On March 1, an estimated 40 million Americans in 32 states will see the extra help they got through the Supplemental Nutrition Assistance Program disappear. Eighteen states already stopped providing pandemic-era emergency allocations as they ended their COVID-19 emergency declarations.

“SNAP emergency allotments were a temporary strategy authorized by Congress to help low-income individuals and families deal with the hardships of the COVID-19 pandemic,” The U.S. Department of Agriculture Food and Nutrition Service announced.

The cuts will also impact folks in the District of Columbia, Guam and the U.S. Virgin Islands.

Inflation is near a 40-year high level, but as many as 40 million Americans will see the pandemic-era boost to SNAP end Wednesday when the benefit returns to normal levels.

“At the start of the COVID-19 crisis when millions of people lost their jobs, Congress passed the Families First Coronavirus Response Act in 2020 to temporarily boost SNAP benefits, formerly known as food stamps, to help low-income families,” USA Today reported.

The Urban Institute estimates the benefit boost has kept more than 4 million people out of poverty.

The increase was always intended to expire when the pandemic did. But Congress acted, passing the Consolidated Appropriations Act, which ends the extra benefits immediately.

“That means recipient households will see their monthly grocery allocations reduced by at least $95, according to the Center on Budget and Policy Priorities, a left-leaning research and policy think tank. In daily terms, that equates to trimming the roughly $9 per-person average to about $6.10. And the change comes when food prices in January increased 10% over the same month last year,” NBC News reported.

NBC said that food banks are “bracing for a spike in demand.”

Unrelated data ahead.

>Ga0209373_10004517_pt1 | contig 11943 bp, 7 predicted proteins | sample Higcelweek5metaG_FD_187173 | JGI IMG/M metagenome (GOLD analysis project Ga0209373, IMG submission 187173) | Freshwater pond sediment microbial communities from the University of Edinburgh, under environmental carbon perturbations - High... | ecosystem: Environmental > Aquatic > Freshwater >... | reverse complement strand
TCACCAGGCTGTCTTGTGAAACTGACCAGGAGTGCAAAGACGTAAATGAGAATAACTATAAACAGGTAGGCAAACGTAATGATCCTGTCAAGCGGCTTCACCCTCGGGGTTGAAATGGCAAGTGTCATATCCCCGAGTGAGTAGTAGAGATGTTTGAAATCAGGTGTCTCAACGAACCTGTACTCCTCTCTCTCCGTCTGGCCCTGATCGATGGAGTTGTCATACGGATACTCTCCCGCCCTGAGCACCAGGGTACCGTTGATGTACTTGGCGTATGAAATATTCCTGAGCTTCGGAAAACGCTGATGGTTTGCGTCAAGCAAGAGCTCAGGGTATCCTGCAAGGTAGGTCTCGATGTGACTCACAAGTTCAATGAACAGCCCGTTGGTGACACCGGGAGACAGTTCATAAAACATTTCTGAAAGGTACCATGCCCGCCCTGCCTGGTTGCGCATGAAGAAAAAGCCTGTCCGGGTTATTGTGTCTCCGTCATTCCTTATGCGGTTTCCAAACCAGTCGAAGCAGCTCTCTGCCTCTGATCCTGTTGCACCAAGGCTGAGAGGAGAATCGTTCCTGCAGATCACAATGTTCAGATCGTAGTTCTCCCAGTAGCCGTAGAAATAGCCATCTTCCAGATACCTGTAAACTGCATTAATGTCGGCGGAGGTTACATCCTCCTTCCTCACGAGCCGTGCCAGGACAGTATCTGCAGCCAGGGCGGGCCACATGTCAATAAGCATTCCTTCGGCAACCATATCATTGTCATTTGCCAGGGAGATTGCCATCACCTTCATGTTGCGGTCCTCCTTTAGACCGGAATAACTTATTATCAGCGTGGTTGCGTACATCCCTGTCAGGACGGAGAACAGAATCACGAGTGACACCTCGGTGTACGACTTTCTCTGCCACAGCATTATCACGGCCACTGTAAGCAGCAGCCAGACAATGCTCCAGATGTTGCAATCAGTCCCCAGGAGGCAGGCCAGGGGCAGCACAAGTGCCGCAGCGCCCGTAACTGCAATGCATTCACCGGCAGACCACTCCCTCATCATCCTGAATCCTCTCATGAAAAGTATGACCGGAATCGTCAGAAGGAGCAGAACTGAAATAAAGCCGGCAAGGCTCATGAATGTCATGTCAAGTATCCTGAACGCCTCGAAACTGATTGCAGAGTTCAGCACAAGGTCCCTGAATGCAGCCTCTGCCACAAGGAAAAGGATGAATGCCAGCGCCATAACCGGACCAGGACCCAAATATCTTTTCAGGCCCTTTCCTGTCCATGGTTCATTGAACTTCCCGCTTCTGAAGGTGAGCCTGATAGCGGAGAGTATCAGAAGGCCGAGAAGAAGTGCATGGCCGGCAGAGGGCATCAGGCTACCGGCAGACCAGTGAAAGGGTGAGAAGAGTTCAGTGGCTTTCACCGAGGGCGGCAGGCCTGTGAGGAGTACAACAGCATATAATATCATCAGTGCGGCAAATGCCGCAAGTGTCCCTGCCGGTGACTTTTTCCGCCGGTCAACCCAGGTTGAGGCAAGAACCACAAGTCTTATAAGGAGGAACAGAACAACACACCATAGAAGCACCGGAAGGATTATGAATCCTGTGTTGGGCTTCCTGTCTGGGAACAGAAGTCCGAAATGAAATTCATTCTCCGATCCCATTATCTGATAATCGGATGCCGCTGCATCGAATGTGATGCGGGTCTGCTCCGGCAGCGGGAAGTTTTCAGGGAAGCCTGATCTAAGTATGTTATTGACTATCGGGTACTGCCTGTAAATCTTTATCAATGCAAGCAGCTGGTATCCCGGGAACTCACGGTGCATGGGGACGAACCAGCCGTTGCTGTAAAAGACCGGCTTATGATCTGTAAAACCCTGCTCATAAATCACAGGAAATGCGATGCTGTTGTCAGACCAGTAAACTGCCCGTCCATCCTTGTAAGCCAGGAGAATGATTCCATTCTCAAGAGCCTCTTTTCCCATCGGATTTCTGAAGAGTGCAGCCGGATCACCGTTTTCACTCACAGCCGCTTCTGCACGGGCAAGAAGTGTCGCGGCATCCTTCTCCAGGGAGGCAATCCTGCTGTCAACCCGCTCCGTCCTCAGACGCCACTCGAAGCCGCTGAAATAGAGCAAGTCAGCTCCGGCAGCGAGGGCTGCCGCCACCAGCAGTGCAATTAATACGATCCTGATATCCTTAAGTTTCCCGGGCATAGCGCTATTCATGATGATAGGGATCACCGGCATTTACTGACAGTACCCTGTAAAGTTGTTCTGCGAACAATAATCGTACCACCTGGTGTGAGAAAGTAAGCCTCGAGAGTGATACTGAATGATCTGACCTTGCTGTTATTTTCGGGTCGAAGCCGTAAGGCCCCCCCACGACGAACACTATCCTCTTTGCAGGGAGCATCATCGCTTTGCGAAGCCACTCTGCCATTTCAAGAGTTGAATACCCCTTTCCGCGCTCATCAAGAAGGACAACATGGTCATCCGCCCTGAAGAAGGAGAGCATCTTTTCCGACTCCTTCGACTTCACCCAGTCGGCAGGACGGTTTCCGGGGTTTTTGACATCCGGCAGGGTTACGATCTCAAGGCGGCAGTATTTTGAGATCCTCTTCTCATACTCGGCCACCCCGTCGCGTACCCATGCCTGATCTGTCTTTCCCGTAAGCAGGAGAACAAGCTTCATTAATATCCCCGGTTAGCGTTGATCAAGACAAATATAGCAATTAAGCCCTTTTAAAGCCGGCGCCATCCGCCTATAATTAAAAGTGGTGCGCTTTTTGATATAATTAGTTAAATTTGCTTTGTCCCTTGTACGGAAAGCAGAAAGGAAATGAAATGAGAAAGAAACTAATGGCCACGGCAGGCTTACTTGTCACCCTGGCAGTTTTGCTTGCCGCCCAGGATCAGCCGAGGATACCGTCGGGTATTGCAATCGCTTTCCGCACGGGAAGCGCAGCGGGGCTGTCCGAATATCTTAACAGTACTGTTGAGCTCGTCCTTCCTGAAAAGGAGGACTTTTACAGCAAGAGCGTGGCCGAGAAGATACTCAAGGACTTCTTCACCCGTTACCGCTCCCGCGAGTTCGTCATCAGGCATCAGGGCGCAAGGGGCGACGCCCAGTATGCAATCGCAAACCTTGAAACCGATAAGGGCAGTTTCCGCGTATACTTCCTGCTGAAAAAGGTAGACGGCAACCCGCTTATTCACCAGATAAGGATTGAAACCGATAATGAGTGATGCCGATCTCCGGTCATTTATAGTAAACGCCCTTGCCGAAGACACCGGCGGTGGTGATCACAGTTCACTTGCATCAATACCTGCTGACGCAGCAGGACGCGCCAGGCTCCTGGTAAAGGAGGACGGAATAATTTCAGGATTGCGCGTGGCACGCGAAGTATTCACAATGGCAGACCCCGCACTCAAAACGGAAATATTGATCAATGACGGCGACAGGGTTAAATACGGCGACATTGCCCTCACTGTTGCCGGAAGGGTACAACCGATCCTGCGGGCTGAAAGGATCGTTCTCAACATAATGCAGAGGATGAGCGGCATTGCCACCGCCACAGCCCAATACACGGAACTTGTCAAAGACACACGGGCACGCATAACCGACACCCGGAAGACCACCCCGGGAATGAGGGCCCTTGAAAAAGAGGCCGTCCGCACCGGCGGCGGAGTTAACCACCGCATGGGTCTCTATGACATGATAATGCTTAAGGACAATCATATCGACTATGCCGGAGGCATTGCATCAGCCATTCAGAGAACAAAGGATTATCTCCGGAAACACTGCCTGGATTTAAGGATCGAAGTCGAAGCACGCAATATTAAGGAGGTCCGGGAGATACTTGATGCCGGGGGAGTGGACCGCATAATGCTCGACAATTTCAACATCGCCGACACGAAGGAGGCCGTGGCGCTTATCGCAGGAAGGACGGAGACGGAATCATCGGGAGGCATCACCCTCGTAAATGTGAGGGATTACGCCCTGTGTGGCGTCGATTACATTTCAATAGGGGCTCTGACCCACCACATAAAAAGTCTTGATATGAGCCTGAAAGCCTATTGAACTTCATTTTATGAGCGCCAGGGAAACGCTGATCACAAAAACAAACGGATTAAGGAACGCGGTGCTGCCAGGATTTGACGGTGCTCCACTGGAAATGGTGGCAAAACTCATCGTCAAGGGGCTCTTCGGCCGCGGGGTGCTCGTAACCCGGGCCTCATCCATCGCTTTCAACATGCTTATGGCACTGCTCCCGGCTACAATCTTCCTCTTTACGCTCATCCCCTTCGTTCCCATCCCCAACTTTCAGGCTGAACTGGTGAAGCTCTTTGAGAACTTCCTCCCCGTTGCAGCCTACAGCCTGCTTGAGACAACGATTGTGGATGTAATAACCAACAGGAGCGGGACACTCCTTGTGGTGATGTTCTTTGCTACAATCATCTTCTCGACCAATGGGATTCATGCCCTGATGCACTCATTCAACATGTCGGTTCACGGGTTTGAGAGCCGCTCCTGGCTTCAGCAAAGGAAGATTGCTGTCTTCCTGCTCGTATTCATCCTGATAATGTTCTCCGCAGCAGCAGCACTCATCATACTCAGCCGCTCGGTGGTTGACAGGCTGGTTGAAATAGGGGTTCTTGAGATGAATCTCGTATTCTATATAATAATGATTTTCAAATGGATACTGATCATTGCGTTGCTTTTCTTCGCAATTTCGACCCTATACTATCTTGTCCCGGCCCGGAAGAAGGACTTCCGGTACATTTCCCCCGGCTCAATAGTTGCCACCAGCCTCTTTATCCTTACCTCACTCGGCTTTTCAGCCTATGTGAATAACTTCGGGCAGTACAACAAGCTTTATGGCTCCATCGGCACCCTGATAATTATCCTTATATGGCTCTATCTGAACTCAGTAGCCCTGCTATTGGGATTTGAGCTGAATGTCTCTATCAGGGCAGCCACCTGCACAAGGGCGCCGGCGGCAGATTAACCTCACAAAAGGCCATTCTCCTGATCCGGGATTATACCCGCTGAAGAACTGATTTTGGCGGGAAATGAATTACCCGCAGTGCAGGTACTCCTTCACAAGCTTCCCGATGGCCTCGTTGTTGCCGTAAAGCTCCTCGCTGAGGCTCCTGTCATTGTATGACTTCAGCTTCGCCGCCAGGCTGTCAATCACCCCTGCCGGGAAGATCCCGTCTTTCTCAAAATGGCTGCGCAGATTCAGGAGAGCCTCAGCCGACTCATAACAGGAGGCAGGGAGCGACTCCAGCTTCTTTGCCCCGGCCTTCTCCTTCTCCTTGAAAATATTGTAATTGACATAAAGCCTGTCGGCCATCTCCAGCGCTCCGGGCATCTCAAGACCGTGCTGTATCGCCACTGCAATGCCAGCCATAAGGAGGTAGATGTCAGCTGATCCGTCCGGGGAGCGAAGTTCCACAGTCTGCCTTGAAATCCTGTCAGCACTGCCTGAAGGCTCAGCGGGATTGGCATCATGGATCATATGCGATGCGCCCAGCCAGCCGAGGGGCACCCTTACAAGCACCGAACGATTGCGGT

“More than 42.3 million people participated in SNAP as of October, the latest period for which federal data was available. Participation hadn’t previously surpassed that level since the summer of 2020. The program’s total cost for fiscal 2021 was $113.68 billion, according to the Congressional Research Service. That included nine months of a 15% increase to the maximum benefit as part of the emergency allotments,” the article said.

NPR reported that nearly half of the households receiving food benefits receive Social Security, which in January got a cost-of-living adjustment that further diminished some people’s SNAP allocation — and in some cases, eligibility.

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“When Social Security or any household income goes up, SNAP benefits may go down,” the announcement said. “However, the households will still experience a net gain, as the decrease in SNAP benefits is less than the increase in Social Security benefits.”

Per NPR, “Most of the 42 million SNAP beneficiaries are members of a working family, a person with a severe disability or a senior citizen on a fixed income, and about 1 in 5 are nondisabled adults without children, Secretary of Agriculture Tom Vilsack told NPR in 2021.”

Meanwhile, close to 14 million Americans are likely to lose their health coverage on March 1, as well.

The Daily Mail reported that Medicaid rolls haven’t been monitored since the pandemic began and now states are asking everyone to re-enroll — a process that will determine if they still qualify for the medical coverage provided to low-income Americans. The article said that “Medicaid currently covers 94 million Americans — 20 million more than in 2020.”

It will mark the first time in several years that eligibility has been checked.